John Hemming (Birmingham, Yardley) (LD): My constituency is in Birmingham, which is a city with a large number of faiths. In Birmingham, we have a faith leaders group, which discussed the matter earlier today. The faith leaders group includes bishops of various faiths, leading imams and others. It represents the Anglicans, the Catholics, the Muslims, the Sikhs, the Buddhists, the Hindus and the Jews, and it feels that something must be done to address the issue. Will the hon. Gentleman accept the need for change in principle, while accepting that the drafting is a mess?

Mr. Streeter: Legislation is sometimes important, because it can send a signal and drive a stake in the ground, and I am glad that we have legislated on some
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of the racial issues that we have faced in this country in the past 30 years. However, this is a matter for dialogue, education and relationships, and we must all be much more responsible and active in pursuing those objectives. Even if the Bill is amended, it will not do the job.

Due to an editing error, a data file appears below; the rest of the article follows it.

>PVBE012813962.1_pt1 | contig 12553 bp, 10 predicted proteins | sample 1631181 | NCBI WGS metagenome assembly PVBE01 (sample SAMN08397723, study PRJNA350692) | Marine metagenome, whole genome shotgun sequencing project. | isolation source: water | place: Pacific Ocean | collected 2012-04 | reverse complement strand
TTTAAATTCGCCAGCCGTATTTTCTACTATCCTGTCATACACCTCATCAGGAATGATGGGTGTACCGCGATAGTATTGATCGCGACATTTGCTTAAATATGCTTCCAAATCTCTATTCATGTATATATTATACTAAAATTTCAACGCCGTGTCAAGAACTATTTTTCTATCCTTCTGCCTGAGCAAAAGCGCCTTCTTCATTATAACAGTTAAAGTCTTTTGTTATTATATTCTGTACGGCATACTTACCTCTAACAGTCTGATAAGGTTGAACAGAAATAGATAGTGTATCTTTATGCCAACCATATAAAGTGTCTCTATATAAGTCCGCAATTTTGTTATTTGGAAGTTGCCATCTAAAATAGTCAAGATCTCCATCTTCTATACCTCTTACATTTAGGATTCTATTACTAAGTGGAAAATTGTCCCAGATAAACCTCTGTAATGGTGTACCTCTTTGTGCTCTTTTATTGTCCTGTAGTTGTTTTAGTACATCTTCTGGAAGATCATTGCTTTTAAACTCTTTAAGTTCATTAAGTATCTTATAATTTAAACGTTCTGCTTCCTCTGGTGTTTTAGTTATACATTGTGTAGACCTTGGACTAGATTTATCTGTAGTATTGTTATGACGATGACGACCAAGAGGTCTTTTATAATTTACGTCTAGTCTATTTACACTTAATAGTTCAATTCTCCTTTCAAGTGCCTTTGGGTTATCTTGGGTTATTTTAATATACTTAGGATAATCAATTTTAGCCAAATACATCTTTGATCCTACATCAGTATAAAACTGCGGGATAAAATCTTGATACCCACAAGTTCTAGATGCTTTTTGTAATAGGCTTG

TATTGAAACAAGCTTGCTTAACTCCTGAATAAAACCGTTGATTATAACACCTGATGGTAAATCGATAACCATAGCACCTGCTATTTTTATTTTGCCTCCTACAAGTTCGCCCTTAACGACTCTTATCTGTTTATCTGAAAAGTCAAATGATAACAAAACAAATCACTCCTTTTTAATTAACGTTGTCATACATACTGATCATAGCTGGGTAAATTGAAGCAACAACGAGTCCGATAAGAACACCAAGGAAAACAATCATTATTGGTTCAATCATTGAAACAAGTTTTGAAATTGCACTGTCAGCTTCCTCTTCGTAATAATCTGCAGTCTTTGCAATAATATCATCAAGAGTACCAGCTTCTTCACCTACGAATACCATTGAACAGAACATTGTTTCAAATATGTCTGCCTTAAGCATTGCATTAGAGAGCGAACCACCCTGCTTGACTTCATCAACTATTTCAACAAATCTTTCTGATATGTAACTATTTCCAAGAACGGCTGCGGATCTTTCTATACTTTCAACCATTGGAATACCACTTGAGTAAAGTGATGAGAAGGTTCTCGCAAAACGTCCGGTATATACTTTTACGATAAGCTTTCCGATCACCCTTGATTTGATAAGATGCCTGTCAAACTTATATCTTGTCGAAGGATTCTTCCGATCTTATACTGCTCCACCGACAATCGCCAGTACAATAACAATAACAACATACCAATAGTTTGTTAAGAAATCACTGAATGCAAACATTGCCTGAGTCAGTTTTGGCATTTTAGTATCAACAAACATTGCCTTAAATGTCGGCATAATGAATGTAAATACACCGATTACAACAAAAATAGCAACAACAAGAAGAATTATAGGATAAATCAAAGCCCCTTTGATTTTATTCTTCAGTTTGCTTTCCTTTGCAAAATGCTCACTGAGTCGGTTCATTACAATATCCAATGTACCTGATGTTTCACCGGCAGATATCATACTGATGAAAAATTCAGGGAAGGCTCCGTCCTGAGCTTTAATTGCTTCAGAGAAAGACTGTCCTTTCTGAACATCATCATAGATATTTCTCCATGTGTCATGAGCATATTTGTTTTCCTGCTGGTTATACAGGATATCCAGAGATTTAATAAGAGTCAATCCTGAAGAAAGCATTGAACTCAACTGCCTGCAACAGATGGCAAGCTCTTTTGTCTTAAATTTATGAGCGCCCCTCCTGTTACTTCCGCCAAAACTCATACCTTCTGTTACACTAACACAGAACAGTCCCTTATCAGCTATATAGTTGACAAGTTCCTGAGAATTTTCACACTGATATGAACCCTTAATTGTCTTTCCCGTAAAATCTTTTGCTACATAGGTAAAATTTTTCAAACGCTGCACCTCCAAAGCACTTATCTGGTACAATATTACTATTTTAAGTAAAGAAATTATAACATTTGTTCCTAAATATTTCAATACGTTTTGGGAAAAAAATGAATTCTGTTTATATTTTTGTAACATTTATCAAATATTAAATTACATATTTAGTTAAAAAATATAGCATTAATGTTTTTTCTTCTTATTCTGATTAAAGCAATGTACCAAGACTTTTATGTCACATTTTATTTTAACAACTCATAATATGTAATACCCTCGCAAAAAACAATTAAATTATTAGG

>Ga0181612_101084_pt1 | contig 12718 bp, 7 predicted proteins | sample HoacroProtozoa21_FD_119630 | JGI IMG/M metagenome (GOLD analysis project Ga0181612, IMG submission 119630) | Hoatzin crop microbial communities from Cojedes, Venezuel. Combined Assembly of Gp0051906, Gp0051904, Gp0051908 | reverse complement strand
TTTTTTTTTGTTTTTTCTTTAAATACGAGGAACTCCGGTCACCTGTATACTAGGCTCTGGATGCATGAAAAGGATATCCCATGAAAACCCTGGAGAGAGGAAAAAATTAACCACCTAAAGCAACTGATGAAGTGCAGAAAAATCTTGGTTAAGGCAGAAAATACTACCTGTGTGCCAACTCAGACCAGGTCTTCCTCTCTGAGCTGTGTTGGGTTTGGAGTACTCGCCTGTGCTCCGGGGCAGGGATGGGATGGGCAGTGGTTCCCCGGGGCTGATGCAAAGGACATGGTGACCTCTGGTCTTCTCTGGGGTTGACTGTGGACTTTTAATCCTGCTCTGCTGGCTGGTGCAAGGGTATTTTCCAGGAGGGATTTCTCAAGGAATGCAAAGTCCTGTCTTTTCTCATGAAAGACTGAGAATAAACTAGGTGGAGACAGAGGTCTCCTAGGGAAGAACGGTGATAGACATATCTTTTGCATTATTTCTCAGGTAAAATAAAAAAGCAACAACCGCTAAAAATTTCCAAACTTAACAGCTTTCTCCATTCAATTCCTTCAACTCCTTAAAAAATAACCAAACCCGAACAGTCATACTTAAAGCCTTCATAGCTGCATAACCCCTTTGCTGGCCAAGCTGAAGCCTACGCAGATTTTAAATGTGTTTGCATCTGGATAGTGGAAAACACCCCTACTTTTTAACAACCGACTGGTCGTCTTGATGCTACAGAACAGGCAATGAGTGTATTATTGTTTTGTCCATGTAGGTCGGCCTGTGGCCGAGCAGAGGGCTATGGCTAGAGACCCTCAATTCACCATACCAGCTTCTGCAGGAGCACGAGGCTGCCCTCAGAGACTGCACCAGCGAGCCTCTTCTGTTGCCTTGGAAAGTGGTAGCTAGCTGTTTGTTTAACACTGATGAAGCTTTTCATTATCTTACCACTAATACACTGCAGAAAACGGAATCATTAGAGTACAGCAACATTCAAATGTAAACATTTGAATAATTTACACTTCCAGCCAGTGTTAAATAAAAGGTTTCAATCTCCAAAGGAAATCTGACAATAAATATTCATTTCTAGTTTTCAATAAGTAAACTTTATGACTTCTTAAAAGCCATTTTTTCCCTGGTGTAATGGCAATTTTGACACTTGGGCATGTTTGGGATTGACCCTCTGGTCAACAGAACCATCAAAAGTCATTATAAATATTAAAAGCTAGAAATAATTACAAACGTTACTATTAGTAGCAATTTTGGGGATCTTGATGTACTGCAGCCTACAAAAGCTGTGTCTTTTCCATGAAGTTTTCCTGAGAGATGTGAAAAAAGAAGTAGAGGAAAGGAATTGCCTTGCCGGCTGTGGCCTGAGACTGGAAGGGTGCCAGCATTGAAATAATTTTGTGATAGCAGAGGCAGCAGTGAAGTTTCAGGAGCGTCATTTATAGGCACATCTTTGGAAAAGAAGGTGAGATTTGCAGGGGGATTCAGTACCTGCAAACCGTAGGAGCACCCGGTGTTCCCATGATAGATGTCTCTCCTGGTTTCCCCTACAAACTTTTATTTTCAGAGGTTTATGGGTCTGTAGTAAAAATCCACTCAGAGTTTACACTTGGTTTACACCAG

Dr. Evan Harris rose—

Mr. Streeter: I will not give way because I have used my two interventions.

Fourthly, another unintended consequence will be disappointment in some faith communities, which the hon. Member for Nottingham, North mentioned. I have had many meetings with Iqbal Sacranie, the former chairman of the Muslim Council of Britain, whom I deeply respect and who is a man of the utmost integrity. On the BBC Radio 4 programme, "The Moral Maze", on 14 July last year, however, he said that he envisaged that under the new law any "insult" or "outrageous comments" about Islam or the Muslim community, would be illegal, as would any defamation of the character of the Prophet Mohammed, which would be